The best way to avoid getting caught up in the sort of vicious cycle Germany has entered–and the best way to free ourselves from the effects of a possible European meltdown–is to take advantage of the opportunity the president has given us. If we go at our entitlement problems now, before we’re pressed by economic strain and political bitterness, we just might be able to insulate ourselves from the sort of problems that are beginning to consume Europe. Waiting to solve the entitlement dilemma until we’re in the middle of a demographic and economic crisis will make things harder, not easier. And if the Democrats succeed in borking the president’s plan, future cooperation between the parties will be next to impossible.

Democrats are fond of dismissing the president’s plan with the claim that funding Medicare is a much bigger problem than saving Social Security. That’s true, but it misses the point. If the Republicans and Democrats can’t work out a compromise on the extremely difficult, yet relatively fixable, problem of Social Security, how are they going to make a deal on the much bigger problem of medical entitlements?

The decades-long political war over entitlements that the Democrats are surely kicking off right now will be a disaster for all of us. Yet think of the virtuous circle that would be set up by a successful deal on Social Security. If the Democrats compromise with the president, the public will surely praise both parties. Yes, the president will rightly get major credit for having proposed a deal in the first place. Yet Democrats will also come out smelling like a rose. And if the Dems actually do win back power, and then propose a fix for Medicare and Medicaid, Republicans will be hard-pressed not to compromise. Cooperation sets a powerful precedent.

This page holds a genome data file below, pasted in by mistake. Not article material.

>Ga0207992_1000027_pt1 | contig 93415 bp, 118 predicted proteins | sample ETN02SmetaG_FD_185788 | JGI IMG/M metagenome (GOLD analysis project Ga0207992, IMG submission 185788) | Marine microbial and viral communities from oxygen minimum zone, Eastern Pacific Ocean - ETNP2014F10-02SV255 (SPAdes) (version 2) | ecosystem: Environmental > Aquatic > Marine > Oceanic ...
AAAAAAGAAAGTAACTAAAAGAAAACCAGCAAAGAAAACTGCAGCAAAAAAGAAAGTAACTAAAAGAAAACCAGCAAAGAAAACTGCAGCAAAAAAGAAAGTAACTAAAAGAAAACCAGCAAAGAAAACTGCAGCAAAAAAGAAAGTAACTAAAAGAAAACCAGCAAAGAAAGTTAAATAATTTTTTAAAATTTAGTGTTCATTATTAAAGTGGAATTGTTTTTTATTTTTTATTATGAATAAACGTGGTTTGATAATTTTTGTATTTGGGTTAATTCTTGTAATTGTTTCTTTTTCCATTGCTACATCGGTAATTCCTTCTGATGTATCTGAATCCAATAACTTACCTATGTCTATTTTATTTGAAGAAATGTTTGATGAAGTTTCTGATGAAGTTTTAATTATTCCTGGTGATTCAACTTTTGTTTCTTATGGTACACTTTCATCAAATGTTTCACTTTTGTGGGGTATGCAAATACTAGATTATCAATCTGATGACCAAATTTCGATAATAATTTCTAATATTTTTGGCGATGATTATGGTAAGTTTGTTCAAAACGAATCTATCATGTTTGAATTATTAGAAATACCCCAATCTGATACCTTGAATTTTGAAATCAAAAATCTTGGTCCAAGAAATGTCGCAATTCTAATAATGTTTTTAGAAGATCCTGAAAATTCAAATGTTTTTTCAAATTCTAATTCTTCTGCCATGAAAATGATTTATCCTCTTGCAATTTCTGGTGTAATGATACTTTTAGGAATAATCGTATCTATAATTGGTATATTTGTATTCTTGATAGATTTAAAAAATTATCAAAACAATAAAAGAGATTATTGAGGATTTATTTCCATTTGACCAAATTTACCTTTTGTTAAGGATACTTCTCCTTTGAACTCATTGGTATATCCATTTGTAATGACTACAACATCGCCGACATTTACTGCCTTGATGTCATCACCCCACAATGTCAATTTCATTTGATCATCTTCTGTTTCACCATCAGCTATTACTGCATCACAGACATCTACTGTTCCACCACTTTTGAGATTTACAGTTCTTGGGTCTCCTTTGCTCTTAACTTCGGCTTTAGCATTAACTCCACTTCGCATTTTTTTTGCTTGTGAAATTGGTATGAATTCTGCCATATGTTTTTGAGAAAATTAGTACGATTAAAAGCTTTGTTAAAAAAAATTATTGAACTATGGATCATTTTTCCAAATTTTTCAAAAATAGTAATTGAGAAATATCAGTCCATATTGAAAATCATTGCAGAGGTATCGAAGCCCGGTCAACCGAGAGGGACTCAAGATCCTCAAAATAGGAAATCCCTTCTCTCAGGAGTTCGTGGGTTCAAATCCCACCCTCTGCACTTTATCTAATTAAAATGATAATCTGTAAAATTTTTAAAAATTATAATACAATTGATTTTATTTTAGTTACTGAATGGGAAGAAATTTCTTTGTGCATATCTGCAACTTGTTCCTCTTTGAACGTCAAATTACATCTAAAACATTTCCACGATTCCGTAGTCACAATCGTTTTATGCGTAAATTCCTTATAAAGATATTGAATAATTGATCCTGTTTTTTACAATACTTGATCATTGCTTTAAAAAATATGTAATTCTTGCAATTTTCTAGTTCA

There’s a chance that in the short term, the Democrats might get what they want. By refusing all cooperation with the president, by hiding the fact that their own plan barely differs from his (except for being even less politically palatable), the Democrats just might sweep the Republicans out. But that is unlikely.

The fundamental problem for the Democrats is that the entitlement problem is real–and massive. The difficulty is rooted in a demographic revolution we’ve only barely begun to confront. Yet even now, this new demography is transforming the West’s political landscape. This truth is too big to hide. Congressional Democrats’ flimsy attempt to pretend they haven’t got a plan is already being exposed–by their own supporters. Every month, the foundations of the Western welfare state look shakier. Every year, the voltage running through the third rail of Social Security politics grows weaker. Sooner or later, the Democrats little venture in nostalgia politics is going to bite back on them–and all of us–very badly. I’m betting on sooner.

Stanley Kurtz is a senior fellow at the Ethics and Public Policy Center.